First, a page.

A Fife nurse has been awarded the title of Queen’s Nurse, the first time the honour has been made in Scotland for almost 50 years.
Gemma MacDonald, a health visitor based in west Fife, completed a nine-month development programme run by the Queen’s Nursing Institute Scotland (QNIS) earlier this year, after being nominated by NHS managers for providing high quality, compassionate nursing care.
Having successfully completing the programme, Gemma has earned the right to use the Queen’s Nurse title which dates back to the late 19th century when nurses trained at Institute sites across the country until 1969.
QNIS was established in 1889 thanks to a donation from Queen Victoria on the occasion of her Golden Jubilee.
Historically, the title of Queen’s Nurse was awarded to nurses who completed specific training which allowed them to work as district nurses.
The decision was made to reintroduce the title to Scotland in 2017 following the precedent set by sister organisation the Queen’s Nursing Institute (QNI), which represents the rest of the UK.
A Scottish programme was then developed after extensive consultation with health and social care leaders.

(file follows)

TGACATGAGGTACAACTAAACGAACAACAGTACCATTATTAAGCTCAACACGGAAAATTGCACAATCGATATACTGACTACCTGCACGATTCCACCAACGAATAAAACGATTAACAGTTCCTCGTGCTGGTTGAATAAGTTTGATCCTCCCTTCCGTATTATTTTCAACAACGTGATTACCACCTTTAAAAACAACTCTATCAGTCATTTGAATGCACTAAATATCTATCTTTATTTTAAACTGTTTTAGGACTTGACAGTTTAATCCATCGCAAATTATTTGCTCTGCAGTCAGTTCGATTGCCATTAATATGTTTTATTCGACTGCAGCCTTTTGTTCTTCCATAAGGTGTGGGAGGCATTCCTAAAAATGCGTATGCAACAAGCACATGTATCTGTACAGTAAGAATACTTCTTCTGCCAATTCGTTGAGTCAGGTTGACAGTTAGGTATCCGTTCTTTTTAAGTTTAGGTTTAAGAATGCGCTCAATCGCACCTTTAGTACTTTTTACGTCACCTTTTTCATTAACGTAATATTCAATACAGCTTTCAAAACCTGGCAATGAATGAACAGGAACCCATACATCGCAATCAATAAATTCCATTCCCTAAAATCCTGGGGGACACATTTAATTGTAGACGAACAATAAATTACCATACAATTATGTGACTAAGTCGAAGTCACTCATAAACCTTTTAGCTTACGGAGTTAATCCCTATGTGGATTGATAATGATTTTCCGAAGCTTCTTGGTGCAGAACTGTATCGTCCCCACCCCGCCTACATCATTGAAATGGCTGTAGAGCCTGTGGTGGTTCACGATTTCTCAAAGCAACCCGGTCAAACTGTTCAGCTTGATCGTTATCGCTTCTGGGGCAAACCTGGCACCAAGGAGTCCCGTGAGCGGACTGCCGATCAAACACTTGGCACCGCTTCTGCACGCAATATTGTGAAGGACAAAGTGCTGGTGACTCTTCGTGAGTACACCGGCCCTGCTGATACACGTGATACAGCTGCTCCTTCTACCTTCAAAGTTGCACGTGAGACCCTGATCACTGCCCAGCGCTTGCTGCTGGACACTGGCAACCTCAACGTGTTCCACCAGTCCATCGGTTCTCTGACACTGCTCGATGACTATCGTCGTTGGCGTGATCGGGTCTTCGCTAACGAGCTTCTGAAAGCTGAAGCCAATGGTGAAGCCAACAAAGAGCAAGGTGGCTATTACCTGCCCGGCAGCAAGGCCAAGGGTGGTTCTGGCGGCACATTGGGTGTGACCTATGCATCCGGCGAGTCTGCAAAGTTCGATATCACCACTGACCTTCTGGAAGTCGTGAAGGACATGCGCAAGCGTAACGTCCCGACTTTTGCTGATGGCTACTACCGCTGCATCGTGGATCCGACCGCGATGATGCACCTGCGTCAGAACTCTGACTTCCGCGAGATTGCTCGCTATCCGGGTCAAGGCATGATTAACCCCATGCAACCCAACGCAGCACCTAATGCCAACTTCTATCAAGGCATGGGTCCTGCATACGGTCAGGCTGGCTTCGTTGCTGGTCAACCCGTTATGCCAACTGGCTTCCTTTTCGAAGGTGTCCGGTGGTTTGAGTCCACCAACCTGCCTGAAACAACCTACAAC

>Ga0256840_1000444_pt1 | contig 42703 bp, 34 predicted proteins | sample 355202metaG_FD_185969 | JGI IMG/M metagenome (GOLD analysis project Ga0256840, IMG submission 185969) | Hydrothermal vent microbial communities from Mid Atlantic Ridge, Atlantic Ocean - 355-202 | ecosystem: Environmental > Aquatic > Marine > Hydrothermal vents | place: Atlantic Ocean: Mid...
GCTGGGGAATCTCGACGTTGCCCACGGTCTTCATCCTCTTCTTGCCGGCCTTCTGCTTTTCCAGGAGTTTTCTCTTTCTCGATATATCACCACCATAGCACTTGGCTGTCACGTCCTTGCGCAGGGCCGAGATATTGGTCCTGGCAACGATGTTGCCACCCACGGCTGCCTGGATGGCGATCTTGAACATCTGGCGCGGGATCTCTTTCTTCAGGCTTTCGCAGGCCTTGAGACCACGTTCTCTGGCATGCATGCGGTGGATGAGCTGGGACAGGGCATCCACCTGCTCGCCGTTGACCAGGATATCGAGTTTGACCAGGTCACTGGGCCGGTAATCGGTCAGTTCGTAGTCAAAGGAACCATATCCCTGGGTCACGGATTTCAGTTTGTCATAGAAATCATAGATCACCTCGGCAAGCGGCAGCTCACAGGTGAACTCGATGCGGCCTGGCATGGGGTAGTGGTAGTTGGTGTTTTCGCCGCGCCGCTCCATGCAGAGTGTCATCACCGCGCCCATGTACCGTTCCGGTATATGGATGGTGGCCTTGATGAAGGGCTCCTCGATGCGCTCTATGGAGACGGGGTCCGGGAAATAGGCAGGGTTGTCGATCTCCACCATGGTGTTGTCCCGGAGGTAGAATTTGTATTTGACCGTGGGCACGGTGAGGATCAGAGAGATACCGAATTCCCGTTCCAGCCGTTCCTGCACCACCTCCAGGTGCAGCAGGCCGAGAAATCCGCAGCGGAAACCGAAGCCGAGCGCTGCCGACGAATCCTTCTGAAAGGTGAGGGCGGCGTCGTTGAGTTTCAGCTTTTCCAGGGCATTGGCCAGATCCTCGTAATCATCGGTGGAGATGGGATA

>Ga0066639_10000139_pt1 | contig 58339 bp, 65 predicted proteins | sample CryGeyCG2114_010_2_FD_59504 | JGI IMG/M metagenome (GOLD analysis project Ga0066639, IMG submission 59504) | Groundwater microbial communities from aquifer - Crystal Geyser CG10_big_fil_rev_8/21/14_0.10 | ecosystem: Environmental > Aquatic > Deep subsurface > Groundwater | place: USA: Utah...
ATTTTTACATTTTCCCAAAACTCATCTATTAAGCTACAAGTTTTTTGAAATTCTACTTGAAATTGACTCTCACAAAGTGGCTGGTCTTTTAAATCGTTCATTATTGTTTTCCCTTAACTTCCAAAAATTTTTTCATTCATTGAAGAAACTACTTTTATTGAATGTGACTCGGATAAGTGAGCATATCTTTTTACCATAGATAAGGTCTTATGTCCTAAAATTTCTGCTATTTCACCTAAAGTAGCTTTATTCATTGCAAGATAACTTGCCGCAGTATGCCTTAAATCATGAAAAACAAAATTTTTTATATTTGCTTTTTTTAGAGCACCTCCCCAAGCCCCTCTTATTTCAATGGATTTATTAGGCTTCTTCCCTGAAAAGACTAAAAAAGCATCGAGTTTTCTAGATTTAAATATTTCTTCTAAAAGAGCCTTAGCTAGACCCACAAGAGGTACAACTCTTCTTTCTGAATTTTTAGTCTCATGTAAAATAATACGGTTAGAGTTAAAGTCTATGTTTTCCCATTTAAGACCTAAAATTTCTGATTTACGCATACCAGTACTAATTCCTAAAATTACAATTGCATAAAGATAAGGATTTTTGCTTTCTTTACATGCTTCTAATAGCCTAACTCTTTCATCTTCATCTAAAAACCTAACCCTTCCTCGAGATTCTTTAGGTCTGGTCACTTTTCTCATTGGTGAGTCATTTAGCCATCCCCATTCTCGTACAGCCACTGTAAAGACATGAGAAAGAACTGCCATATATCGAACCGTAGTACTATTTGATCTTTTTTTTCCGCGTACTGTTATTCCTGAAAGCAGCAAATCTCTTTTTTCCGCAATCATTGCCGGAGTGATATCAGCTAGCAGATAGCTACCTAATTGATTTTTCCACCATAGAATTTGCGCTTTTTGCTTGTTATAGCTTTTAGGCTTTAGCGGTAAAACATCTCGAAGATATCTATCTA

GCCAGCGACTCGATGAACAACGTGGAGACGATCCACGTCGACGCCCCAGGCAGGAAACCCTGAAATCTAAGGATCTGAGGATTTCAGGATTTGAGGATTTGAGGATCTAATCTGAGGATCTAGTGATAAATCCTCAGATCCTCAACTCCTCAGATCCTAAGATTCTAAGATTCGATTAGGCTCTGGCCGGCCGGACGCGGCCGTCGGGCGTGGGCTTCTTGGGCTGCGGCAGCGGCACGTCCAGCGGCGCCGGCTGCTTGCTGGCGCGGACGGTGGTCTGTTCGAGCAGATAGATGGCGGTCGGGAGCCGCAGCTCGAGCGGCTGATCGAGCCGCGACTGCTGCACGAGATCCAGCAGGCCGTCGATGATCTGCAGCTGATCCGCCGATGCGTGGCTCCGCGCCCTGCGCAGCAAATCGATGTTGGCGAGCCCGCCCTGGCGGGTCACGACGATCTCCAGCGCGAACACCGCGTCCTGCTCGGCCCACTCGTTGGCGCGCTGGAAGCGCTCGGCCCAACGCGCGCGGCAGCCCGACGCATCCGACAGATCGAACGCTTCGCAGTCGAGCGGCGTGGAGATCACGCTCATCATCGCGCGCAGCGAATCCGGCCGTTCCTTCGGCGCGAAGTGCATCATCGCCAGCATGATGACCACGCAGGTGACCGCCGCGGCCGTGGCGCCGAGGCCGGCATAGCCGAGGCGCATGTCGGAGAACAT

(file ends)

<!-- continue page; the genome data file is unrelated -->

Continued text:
At 31, Gemma is one of the youngest of the newly appointed Queen’s Nurses and she saidshe was “absolutely delighted” to be awarded the title.
“It’s my job to assess situations, and engage families in what needs to be done to give theirchild a secure and happy first five years,” Gemma told the Press.
“The QNIS programme has been transformational on a personal and professional level and the best part is that every aspect of it can be translated into the workplace and into the homes of the families I work with.”
Gemma was one of 20 nurses from across Scotland, which included a midwife caring for asylum seeking mothers living in Glasgow and a nurse in police custody, to qualify for the prestigious title.